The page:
Figure 2a illustrates electrical impulses produced upon coincidence of the impulses or Figure 21' and the negative portion of'the wave of Figure 2k;

Figure 21) illustrates the reproduced wave of Figure 2b as a result or the electrical im ulses of Figures 2m.

and Zn acting on a bistable rhultivibfator;

Figure 3 illustrates an exemplary specific embodiment of the invention wherein the abovenrentioiied aveforms may be 'eimected; I I

Figure 4 illustrates arhodification of the invention;

Figure 5 illustrates an exemplar shapel circuit;

Figure 6 illustrates an exemplary hase inverter;

Figure 7 illustrates an exemplary ringing circuit, and

a phase-lag a phase-lead network;

Figure 8 illustrates an exemplary diode coincidence gating c'ifcuihand v I fi ure 9' illustrates alternate coincidence gating clrcuit.

Figure 1 diagrammatically illustrates the basic principle of a phase modulator in a digital eoiiiriiunieatioii system. Actual means of phase modulation are discussed by Teri-nan in Radio Engineers Handbook 1st edition, Mc'Gr'aw-Hil-I, 1943, at pages'582' and 583. In Figure 1 wave E sin wt, which may be considered the carrier wave, is applied continuously to terminal 10 during which tiffi wave E- sin (wt-I-ip) is applied to:

terminal 1'2. In this formulae, E is the peak value of the wave, W is the fi'equricyiii radians per second, 15 is a constant phas angle in radians and t is the time in seconds. Mo'dula fr control information controls switch arm 14 by fiiearis d agrarrirnaticall indicated by dashed line 16' in such a manner that when the binar modularing information is a 0, 14' is against Contact is and the'output atter ninal 20" is wave E sin wt. s llll ilarly', when the mddinatiiig irirorrrraiion is a 1;? 14 is against contact 22 and the output'wa e at terminal 20 is E sifi (wr+)'. These two wa es are illustrated in Figure 2a, E sin wt being represented by the solid] Patented Sept. 15, 1959,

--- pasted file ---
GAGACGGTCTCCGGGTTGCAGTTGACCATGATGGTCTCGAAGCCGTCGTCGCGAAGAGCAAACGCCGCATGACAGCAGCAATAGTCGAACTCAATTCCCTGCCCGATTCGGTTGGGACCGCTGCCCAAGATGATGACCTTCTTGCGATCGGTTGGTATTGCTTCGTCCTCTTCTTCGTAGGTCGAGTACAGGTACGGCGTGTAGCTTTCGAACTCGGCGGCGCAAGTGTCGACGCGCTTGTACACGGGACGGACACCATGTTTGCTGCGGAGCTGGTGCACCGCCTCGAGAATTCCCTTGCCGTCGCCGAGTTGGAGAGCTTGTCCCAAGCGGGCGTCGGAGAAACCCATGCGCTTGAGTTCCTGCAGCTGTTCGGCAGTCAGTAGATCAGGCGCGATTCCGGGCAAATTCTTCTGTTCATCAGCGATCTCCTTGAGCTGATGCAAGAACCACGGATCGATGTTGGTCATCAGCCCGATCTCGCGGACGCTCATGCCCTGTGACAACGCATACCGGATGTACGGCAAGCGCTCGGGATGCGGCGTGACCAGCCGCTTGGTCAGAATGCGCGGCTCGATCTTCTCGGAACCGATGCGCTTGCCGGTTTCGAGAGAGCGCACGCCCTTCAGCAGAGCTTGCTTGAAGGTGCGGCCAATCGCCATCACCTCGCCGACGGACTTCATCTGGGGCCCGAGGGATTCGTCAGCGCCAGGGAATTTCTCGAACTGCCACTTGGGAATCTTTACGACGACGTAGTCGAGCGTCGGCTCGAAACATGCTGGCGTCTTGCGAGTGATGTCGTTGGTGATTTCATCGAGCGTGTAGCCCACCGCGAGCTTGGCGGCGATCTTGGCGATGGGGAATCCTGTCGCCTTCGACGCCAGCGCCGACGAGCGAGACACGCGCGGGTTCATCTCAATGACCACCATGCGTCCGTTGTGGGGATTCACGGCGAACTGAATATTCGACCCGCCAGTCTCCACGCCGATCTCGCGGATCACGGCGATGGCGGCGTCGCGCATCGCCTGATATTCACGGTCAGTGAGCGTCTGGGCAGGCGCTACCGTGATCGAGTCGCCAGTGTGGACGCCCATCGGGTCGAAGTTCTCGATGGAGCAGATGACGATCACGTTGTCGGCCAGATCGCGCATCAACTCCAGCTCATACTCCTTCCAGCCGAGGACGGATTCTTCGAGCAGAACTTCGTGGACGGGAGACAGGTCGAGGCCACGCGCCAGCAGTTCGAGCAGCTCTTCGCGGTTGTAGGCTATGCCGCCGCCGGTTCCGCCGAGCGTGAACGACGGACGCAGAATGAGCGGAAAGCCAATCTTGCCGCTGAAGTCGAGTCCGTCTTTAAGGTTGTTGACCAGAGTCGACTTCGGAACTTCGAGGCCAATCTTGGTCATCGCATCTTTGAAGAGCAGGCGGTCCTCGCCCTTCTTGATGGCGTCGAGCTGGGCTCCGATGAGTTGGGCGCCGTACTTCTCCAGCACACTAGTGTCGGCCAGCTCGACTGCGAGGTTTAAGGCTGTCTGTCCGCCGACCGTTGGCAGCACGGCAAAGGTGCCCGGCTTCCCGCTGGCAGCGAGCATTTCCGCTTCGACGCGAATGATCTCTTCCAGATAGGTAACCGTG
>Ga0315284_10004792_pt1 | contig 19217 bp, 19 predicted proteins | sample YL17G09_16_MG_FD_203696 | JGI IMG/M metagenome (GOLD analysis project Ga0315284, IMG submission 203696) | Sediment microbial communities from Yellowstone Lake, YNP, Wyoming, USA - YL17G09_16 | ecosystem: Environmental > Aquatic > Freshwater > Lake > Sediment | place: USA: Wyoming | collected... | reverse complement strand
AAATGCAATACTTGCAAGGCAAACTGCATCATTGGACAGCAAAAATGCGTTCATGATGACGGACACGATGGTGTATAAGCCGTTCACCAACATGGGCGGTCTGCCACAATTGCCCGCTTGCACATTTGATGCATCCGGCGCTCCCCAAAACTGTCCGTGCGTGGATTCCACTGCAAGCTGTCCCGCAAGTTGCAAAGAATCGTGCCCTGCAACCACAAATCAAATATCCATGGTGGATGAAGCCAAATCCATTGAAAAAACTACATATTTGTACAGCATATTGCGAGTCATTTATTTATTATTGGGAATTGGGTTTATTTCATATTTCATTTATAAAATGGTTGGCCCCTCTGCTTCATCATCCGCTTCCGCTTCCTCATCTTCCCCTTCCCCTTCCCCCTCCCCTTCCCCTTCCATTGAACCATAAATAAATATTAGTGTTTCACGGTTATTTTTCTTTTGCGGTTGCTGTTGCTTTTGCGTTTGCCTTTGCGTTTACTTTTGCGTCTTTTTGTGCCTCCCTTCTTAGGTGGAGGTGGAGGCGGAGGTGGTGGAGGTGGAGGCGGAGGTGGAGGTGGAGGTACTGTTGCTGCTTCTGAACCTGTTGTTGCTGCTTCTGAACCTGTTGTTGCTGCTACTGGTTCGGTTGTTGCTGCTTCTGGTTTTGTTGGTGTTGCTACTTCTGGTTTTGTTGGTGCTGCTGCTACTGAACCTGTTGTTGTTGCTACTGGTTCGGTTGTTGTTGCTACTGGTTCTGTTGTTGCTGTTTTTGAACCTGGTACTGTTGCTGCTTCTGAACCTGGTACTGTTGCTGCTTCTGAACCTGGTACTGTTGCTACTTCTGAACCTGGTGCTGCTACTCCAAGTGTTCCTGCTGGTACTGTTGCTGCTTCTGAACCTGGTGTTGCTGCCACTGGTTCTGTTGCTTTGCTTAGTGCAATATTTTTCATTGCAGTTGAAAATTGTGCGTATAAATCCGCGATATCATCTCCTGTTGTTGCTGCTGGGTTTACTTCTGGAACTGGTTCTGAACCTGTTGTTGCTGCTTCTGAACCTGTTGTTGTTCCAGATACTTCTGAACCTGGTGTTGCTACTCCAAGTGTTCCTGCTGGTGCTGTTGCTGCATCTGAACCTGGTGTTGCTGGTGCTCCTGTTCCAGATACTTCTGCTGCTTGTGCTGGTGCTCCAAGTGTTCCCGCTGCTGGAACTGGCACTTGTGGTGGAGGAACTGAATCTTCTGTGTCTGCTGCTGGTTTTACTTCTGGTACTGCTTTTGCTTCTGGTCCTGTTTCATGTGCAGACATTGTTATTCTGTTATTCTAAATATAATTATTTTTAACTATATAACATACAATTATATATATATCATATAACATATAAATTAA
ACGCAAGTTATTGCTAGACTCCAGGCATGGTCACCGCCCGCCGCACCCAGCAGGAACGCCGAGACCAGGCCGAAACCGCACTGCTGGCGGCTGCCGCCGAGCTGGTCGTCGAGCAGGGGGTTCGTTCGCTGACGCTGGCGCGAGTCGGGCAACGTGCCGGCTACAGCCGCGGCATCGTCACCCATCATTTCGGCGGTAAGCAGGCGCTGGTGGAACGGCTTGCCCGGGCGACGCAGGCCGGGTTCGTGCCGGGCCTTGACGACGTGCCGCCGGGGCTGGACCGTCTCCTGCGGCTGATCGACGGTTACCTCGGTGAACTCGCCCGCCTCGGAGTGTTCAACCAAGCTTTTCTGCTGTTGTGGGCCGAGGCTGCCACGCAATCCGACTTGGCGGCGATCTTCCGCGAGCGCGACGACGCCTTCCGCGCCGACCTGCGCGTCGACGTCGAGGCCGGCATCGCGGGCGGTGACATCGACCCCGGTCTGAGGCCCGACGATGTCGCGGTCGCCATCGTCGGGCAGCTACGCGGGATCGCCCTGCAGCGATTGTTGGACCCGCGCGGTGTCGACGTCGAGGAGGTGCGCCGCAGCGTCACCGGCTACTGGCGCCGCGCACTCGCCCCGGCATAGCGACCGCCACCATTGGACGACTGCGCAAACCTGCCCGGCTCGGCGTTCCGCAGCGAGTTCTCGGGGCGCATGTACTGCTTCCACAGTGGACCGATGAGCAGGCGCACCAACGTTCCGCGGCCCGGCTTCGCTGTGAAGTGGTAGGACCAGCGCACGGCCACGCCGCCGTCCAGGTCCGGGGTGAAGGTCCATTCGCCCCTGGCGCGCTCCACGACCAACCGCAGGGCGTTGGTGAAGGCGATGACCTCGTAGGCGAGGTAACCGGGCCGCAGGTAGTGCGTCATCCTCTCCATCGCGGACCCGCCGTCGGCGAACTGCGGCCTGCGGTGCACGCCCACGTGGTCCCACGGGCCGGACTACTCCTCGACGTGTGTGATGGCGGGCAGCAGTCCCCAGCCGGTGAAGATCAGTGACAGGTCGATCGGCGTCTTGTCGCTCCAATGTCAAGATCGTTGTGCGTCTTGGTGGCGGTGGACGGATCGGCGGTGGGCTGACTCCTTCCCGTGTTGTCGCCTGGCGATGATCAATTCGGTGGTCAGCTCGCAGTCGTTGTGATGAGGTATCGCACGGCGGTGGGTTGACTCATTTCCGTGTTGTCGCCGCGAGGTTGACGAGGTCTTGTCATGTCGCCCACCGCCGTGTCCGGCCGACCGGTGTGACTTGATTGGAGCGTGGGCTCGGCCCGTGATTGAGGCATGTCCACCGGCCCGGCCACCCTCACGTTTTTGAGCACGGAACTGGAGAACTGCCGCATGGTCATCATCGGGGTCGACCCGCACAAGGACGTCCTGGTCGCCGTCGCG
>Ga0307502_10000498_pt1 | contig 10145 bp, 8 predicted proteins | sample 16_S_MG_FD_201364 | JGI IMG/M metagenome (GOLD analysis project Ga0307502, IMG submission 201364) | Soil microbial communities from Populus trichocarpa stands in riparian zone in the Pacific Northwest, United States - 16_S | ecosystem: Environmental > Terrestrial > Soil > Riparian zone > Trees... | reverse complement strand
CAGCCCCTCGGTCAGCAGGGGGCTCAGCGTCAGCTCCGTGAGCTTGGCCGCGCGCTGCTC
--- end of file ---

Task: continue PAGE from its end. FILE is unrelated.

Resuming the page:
3 line 30, while E sin (wt-H5) is represented by the dotted line 32. he illustrated phase angle between waves 30 and 32 is 90; however, limitation thereto is not intended sligge the phase difference may be any angle less than Figure 2b illustrates a typical modulating rectangular wave 34. By arbitrary definition the modulation information is a 1 when said wave is positive and a O'when negative. Thus arm 14 in Figure 1 is against contact 22 when the modulating wave 34 is positive and against contact 18 when said wave is negative. The idealized resultant wave 36 obtained from combining the sine waves of Figure 2a and the rectangular wave of Figure 2b in and by apparatus like that of Figure 1 is illustrated in Figure 20, with the solid line portions of wave 36 being that obtained from solid wave 30 of Figure 2a while the rectangular wave 34 was negative, and the dashed line portions of wave 36 being obtained from dashed wave 32 while wave 34 was positive. Even though Figures 215 and 20 show wave 34 being switched for modulating carrier wave 3!) beginning only at times when wave 30 is zero, the invention is not to be limited to demodulating such a resultant waveform (i.e., as that shown in Figure 21:) since broadly the invention is also equally applicable to demodulating waveforms resulting from modulation switching at all points of a reference amplitude along carrier wave 30.

Recovery of the modulation information of Figure 2b from the illustrated wave in Figure 20 may be accomplished by utilizing a local oscillator or a ringing circuit, which generates the same frequency as the transmitted signal, as a phase reference. If said reference frequency is E sin (Wt-l-qfi/n), where n is a constant greater than unity, phase demodulation by any conventional method is possible. As phase modulation occurs, the phase of the reference signal should not change so that the incoming signal will alternately lead and lag in phase relative to said reference signal.

At times, however, the reference oscillator becomes phase-locked with the incoming signal, and detection instability arises; that is, any minute phase shift of the incoming signal, such as may be caused by extraneous signals like noise, may result in spurious outputs from the demodulator apparatus. such instability by creating a phase or time zone of no detection. That is, by this invention there is created a zone or degree range of phase shift in which the incoming signal, whether modulated or not, may be phase shifted without causing undesirable detection of such phase shifting. Therefore, small phase shifts caused by extraneous signals would not be detected as long as they are within said zone or range. Such a zone or range may also be viewed as a phase-change threshold; that is, the incoming signal must contain a phase deviation in excess of a predetermined portion of the threshold value (said predetermined portion being determined as hereinafter discussed but usually being equal to one-half) to produce a new information output from the demodulator. This function is better understood with reference to Figures 2c through 3.